Excerpt: We continue to see claims alleging that the rural property appraiser failed to adequately identify or report details surrounding a water source. In one claim, the appraiser correctly noted that the property was serviced by a “private water well.” It was later discovered that the well was not located on the property which was appraised. Unfortunately, the well was actually located on an adjacent lot that, at one time, was part of the subject lot prior to the lots being subdivided.
My comments: An appraiser lost a lawsuit because he said the vacant parcel had public water access. It did not even though many lots nearby were developed. Nearby, I noticed a large water tank. It was shared by four nearby homes. This was not in a rural area. I worked for 4 years in rural areas. Water access was critical. If there was no access, trucks had to bring the water.
Appraisers – check the water source!
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NOTE: Please scroll down to read the other topics in this long blog post on real estate market, USPAP and contracts, unusual homes, mortgage origination stats, etc.
My Comments on Market Changes
My inbox is flooded with news emails about opinions on what is happening now and forecasts for the future. (Most of the information in these newsletters comes from emails. I am on many email lists.) It looks like the change is starting because of increasing mortgage interest rates. I have included some of the articles below.
Fannie and Freddie have long said that they want appraisers to tell them about their markets. Include graphs and charts in your appraisal to show your clients what is happening now and why they need human appraisers.
It is extremely important for appraisers now to closely track changes in your local markets at least once every day and tell your lender clients about it. When will it affect your market? No one knows if there will be foreclosures or when they will start. The number of potential buyers will decrease as rates go up in many markets.
Segments may be very different from the overall stats. A few examples:
- Different price ranges – first-time homebuyers, high end
- New homes – what is happening?
- Detached vs. townhomes and stacked condos.
- All cash and investors
- How many offers
- No inspections or appraisals?
COMPS ARE THE PAST. YOU MUST KNOW YOUR MARKET TRENDS. TRACK AND GRAPH THE NUMBER OF LISTINGS VS. PENDINGS AND EXPIREDS, DAYS ON THE MARKET, PRICE CHANGES, ETC.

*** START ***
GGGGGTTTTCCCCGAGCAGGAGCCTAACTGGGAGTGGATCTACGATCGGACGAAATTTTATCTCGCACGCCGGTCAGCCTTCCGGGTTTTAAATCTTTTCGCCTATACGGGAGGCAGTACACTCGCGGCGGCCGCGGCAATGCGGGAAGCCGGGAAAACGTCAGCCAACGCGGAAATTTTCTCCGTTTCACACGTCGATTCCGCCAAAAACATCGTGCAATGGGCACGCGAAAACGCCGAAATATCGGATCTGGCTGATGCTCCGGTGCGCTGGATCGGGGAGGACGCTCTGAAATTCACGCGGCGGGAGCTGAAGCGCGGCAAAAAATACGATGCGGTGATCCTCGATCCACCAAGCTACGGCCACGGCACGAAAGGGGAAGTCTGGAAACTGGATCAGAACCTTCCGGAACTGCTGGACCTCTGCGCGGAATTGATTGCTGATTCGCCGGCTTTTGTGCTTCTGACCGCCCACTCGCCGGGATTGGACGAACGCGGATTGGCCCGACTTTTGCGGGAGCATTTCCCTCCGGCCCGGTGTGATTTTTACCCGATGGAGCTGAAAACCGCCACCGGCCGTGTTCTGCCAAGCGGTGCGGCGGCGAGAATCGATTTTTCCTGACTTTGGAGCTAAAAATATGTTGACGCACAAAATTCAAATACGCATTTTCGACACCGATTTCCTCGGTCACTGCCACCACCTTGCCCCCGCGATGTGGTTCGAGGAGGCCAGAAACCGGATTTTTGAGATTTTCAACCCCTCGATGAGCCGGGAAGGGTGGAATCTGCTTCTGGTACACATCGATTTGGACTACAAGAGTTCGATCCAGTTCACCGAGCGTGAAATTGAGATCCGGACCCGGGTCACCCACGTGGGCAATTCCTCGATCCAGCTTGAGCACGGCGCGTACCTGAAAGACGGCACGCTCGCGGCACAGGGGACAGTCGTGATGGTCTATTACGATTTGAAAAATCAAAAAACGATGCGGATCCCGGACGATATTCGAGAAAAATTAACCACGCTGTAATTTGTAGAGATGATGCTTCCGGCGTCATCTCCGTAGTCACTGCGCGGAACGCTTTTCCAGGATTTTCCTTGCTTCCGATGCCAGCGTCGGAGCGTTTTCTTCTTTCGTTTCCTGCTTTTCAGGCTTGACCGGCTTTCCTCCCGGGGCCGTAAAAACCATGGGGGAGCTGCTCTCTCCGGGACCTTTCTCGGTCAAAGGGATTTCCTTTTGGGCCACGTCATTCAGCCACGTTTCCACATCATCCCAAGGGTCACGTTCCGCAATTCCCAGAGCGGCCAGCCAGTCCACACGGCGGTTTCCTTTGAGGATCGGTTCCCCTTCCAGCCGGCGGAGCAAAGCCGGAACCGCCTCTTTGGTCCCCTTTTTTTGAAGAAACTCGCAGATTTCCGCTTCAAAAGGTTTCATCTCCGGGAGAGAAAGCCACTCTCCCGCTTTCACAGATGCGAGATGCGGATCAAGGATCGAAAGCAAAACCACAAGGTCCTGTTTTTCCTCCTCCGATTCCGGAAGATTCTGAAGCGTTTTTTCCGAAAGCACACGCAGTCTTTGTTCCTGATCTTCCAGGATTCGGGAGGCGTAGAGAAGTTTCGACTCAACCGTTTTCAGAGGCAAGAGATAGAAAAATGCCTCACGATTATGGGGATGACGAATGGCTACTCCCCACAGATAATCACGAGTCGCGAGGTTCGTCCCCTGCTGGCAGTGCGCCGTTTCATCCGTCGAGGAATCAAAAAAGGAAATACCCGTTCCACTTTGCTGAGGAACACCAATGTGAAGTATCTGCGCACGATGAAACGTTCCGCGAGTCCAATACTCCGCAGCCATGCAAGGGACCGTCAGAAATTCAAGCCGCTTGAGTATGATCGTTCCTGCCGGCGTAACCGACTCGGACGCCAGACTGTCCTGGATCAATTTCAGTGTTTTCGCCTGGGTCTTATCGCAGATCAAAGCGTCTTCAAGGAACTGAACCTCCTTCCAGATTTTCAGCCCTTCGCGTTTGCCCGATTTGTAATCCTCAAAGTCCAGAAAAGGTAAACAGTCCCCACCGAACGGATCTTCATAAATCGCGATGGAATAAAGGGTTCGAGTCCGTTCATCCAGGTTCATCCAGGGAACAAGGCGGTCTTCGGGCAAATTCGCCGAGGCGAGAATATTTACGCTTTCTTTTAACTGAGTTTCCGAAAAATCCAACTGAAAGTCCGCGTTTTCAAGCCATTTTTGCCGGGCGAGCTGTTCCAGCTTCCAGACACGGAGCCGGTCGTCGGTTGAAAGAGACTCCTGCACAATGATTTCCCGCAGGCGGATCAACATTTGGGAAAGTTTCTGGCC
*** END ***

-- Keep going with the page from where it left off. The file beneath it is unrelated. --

Today is NOT the same as 2008+, with its massive fraudulent loans made to unqualified buyers. Computer modeling did not predict the 2008 crash. Many were in denial that it was coming and refused to listen to appraisers. We have never seen a pandemic real estate market before. Did anyone think in early 2020 that home values all over the country would go off the charts? No one did. Appraisers wrote up long disclaimers about how they did not know the effects. Some still include them in their appraisal reports today.
Watch the excellent 4-minute video with Mark Zandi, “There’s a comeuppance coming in the housing market”. It discusses how today is different from 2008 and what is happening today. Before becoming the chief economist of Moody’s Analytics, he was a real estate economist. I listened to him for many years about real estate economics. He is very savvy. I agree with what he says about real estate. I am unsure about inflation. To watch the video, click here
I have been writing about these upcoming changes in these newsletters for a while now. Ryan Lundquist writes about this almost every week. He has lots more details and examples of graphs that can help you see what is happening in your market. www.sacramentoappraisalblog.com He writes for the Sacramento, CA market but what he writes is relevant for other markets also.
Two days ago the Fed raised rates by 0.75%. Recession? Lower inflation? Real estate market?
$50M Orange County Mansion Known as Ocean’s 13
Excerpts: the 14,500-square-foot modern home where almost every room offers an excellent view. Six bedrooms and 10 bathrooms. “All the doors pocket, so you literally can just open them up, and the house becomes truly massive once you start going outside,” says Gary(owner).
Outside, there’s a large pool, kitchen, and 2,500 square feet of entertaining space with a fire pit that seats 25. And the fire pit is in the pool.
“We went through three architects because no architect could figure out how to build this home with unobstructed views without having large columns supporting the substantial overhangs,” Gary explains. “The way that we did that was through cantilevers and using structural engineers and steel to help us to construct the home that we absolutely wanted.”
To read more and see lots of photos, click here
USPAP and the Contract
By Tim Andersen, MAI and USPAP Guru
Excerpt: But USPAP and the contract have a very unique relationship. Some appraisers do not like having a copy of the contract. They think it is a contract to hit (it isn’t). It might bias them toward the contract price rather than market value (it might). Therefore, they say, keep the contract! But USPAP tells you when to read the contract, and it’s not as the start of the process. OK, so if that does not happen at the start of the appraisal, when does it start?